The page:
Bidding on Contracts

By on April 30, 2014

Many business owners are comfortable with the single sale, meeting the needs of a single customer for a single job. However, in growing your business, you should look at expanding your range of services to provide contracted services over a long period of time. While you may be able to solicit business from other small small businesses through face to face meetings, you may be required to bid on a contract with a larger business.

When putting together your bid package, there are several steps that you should take when creating the package, from interactions with the potential client to properly formatting your bid numbers. Since most bids are done in a sealed format, you only get one chance to do it right.

5 Steps In Bidding on a Contract

1 – Meet with the Information Gatherer

Though this may not be possible in large scale bid requests, meeting with the information gatherer gives you the opportunity to present the best image possible of the company. In addition to getting the required information, you can get a feel for the future or intangible needs of the company. It also allows you to begin to create a working relationship with the company so that you are on the short list for future bid requests, even if your bid is not chosen for the current job.

Also, it can give you the opportunity to show the quality of your product in relation to other providers. If you manufacture kitchen cabinets, show the quality of construction at the same time that you provide the information gatherer with consumer reports or industry awards.

2 – Do the Research

Read up on the what the entire order will need from you over the length of the contract. Then, take the time to do some research on what the client has used or needed in the past. If the contract is for 50,000 gallons of a chemical per year, do they typically go through that much each year, or is that an estimate? Talk with a business consultant or other expert in the field to determine if that is a likely number.

When you do the research, you need to look at three things related to that number. First, is the client going to purchase the entire amount, or are you going to be stuck with the holding cost if their timetable is delayed or if they can not follow through on the purchase order. Second, can you actually provide the amount they need without reasonable disruption to other clients. Third, can you scale up to meet additional demands from the client if the situation changes. If any of these conditions are something that your company can not absorb, then you should pass on the bid.

3 -Figure Out Your Own Costs

When you bid on a contract, it is not the same as doing a single job multiple times. If you charge $50 for an item to a regular customer, because $50 is what you need to make reasonable profit on one sale, that same price will not be accepted in a contract bid. You will need to stretch your profits over a larger order. Instead of making $10 on that $50 sale, you may only now be making $1 on that sale, but you may be making 10 times as many sales as a part of the contract. This means that you make the same amount, but spread out.

Related to this, be sure that your company can meet the increased demand and the costs that accompany it. Costs such as more equipment or more people will change the amount of cost your company will incur in meeting the contract. Plan all of this out with your management team or a business consultant so you can meet the needs of the contract without losing money from the company.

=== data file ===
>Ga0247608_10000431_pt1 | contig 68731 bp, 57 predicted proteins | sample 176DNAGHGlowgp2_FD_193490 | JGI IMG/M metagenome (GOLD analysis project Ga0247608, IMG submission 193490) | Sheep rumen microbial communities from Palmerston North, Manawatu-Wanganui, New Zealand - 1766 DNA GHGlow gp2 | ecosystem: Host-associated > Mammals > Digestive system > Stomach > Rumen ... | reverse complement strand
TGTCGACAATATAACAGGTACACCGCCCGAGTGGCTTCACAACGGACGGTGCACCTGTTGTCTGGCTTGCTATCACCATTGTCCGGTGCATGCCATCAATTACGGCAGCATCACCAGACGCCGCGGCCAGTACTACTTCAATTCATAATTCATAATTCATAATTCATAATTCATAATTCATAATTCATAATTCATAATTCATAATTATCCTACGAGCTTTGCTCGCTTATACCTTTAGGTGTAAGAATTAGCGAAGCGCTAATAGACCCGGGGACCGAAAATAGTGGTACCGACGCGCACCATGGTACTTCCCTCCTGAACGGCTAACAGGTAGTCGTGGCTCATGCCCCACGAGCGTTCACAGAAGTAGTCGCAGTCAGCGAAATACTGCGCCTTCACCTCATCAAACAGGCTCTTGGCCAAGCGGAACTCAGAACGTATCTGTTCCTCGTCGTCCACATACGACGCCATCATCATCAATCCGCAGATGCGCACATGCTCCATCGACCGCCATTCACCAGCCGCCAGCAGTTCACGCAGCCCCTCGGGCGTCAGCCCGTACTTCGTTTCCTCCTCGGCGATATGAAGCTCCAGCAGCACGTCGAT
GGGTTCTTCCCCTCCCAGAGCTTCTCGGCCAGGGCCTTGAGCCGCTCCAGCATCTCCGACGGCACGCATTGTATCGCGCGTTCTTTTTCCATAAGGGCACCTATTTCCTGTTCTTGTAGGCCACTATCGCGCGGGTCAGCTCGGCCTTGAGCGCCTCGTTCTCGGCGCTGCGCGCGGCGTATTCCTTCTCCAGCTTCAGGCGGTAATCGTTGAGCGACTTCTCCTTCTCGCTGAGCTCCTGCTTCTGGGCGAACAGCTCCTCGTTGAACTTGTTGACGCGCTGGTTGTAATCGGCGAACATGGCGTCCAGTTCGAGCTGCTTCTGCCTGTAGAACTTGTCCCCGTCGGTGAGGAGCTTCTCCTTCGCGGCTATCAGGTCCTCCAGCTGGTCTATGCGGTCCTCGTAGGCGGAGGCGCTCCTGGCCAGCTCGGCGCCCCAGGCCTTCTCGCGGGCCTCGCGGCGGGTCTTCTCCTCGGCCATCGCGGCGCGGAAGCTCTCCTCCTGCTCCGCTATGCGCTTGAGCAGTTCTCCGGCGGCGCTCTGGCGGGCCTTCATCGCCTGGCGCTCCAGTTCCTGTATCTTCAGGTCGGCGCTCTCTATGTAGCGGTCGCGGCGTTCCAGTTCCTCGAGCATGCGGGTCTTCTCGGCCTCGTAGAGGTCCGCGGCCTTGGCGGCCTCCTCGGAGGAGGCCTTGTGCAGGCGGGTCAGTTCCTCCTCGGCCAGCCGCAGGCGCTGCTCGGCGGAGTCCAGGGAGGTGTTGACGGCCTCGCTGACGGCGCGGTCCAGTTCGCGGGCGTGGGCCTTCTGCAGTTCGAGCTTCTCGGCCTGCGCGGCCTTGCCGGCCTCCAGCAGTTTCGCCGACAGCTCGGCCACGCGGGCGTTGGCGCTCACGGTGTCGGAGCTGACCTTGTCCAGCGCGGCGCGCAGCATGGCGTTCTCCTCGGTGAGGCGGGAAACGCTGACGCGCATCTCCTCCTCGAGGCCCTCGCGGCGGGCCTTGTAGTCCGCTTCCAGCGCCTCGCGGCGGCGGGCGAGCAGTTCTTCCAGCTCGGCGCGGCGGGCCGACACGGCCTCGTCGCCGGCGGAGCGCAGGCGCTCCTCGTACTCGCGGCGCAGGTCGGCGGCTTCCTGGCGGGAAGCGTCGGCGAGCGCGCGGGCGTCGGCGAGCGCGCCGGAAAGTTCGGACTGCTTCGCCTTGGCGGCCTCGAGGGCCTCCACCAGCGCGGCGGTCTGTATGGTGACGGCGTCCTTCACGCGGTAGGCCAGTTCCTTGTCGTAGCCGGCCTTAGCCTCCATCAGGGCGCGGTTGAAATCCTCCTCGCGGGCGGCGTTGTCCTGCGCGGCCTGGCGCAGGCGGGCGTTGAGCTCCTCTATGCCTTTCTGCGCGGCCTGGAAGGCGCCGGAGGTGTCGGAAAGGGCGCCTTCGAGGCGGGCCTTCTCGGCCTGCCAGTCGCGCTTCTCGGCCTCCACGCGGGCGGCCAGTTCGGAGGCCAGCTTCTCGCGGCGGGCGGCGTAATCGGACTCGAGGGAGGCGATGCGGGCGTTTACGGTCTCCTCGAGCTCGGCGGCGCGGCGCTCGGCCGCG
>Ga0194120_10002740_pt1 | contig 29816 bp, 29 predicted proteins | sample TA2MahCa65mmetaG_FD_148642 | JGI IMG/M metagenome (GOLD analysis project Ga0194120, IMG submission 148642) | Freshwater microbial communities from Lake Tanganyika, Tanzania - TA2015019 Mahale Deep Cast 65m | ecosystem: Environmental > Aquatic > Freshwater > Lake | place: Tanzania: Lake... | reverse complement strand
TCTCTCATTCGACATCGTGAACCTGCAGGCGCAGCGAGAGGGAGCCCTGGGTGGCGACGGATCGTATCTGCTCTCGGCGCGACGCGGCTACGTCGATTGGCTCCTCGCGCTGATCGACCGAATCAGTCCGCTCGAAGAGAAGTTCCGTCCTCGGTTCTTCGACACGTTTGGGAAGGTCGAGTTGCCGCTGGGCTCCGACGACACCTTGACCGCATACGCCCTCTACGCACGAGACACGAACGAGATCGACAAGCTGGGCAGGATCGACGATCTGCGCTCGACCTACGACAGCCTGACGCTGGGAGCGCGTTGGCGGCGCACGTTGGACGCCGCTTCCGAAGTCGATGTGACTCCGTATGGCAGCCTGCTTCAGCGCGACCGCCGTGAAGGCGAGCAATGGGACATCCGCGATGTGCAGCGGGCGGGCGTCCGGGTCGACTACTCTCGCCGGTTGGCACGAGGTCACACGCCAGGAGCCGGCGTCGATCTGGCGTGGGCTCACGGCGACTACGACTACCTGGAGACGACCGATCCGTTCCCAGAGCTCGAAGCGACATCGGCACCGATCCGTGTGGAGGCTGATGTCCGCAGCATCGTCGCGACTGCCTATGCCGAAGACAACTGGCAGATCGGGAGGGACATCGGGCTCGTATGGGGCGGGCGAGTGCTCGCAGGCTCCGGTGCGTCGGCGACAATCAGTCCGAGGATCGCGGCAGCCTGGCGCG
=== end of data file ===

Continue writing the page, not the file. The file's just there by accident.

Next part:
4 – Get Your Vendors Involved in the Bid

One of the best ways to increase your chances of success is to negotiate a better deal with your vendors. Reach out to the vendor representative or contract manager that you work with to negotiate a better deal. If you make or install a product, get your materials suppliers to reduce your costs so that you can reduce that cost in your bid. Keep these relationship active and healthy, because it can mean additional successful bids in the future.

5 – Provide All of the Information Requested

Bids are requested for the entire job, and should be presented in as transparent a form as possible. If you’re bidding on the job of creating and printing all of the forms for the local hospital, then be sure to include the entire cost, broken down through all the costs to the client. You do not need to include things like ink, but make sure that the costs are appropriate to the job.

Also, make sure that all your charts and tables are clear. If you are doing a scaling cost structure for created items, such as printing forms, make sure that it is clear what levels are required for each one and what the time scales are.

Most often, bids are done sealed, where you will submit your bid for the job and no one will see it until the decision team is ready to select a winner. If they are working with the information gatherer to gain their input, that positive relationship can add points to your chances of success. By providing the best possible product at the lowest price, you have the best chances for winning the bid and adding additional financial growth to your company.

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About Charles Wazig

FSN Business Columnist - Charles Wazig has been a business consultant for the past 10 years and has aided small and medium sized enterprises start and grow in almost every industry. Understanding markets and financial forecasting can be a daunting task, and Charles strives to make it easier for the common person to be fully prepared for creating and running their business. You can find Charles on !

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